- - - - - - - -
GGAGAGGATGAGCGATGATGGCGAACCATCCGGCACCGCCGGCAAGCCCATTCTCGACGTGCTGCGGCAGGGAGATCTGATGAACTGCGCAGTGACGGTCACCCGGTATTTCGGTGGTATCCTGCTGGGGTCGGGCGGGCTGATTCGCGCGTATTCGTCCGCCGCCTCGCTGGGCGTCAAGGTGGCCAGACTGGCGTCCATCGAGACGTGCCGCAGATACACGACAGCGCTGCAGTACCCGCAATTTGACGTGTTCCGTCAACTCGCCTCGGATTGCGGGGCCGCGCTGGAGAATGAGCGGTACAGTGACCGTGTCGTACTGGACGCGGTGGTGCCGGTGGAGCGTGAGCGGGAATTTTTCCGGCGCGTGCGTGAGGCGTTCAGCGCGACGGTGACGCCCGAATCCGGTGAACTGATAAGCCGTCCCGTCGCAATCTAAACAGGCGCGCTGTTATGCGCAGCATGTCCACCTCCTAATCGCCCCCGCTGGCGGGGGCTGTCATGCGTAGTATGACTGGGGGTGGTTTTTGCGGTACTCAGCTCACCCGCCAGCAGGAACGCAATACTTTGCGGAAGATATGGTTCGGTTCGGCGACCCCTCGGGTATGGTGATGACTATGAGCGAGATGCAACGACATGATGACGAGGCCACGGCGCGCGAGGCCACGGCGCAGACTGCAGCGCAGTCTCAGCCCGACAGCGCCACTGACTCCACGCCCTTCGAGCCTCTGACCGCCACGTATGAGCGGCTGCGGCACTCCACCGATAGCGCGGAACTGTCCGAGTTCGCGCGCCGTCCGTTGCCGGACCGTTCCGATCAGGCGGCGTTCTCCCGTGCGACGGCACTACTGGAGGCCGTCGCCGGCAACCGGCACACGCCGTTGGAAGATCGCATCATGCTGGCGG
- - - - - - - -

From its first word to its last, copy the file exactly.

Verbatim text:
GGAGAGGATGAGCGATGATGGCGAACCATCCGGCACCGCCGGCAAGCCCATTCTCGACGTGCTGCGGCAGGGAGATCTGATGAACTGCGCAGTGACGGTCACCCGGTATTTCGGTGGTATCCTGCTGGGGTCGGGCGGGCTGATTCGCGCGTATTCGTCCGCCGCCTCGCTGGGCGTCAAGGTGGCCAGACTGGCGTCCATCGAGACGTGCCGCAGATACACGACAGCGCTGCAGTACCCGCAATTTGACGTGTTCCGTCAACTCGCCTCGGATTGCGGGGCCGCGCTGGAGAATGAGCGGTACAGTGACCGTGTCGTACTGGACGCGGTGGTGCCGGTGGAGCGTGAGCGGGAATTTTTCCGGCGCGTGCGTGAGGCGTTCAGCGCGACGGTGACGCCCGAATCCGGTGAACTGATAAGCCGTCCCGTCGCAATCTAAACAGGCGCGCTGTTATGCGCAGCATGTCCACCTCCTAATCGCCCCCGCTGGCGGGGGCTGTCATGCGTAGTATGACTGGGGGTGGTTTTTGCGGTACTCAGCTCACCCGCCAGCAGGAACGCAATACTTTGCGGAAGATATGGTTCGGTTCGGCGACCCCTCGGGTATGGTGATGACTATGAGCGAGATGCAACGACATGATGACGAGGCCACGGCGCGCGAGGCCACGGCGCAGACTGCAGCGCAGTCTCAGCCCGACAGCGCCACTGACTCCACGCCCTTCGAGCCTCTGACCGCCACGTATGAGCGGCTGCGGCACTCCACCGATAGCGCGGAACTGTCCGAGTTCGCGCGCCGTCCGTTGCCGGACCGTTCCGATCAGGCGGCGTTCTCCCGTGCGACGGCACTACTGGAGGCCGTCGCCGGCAACCGGCACACGCCGTTGGAAGATCGCATCATGCTGGCGG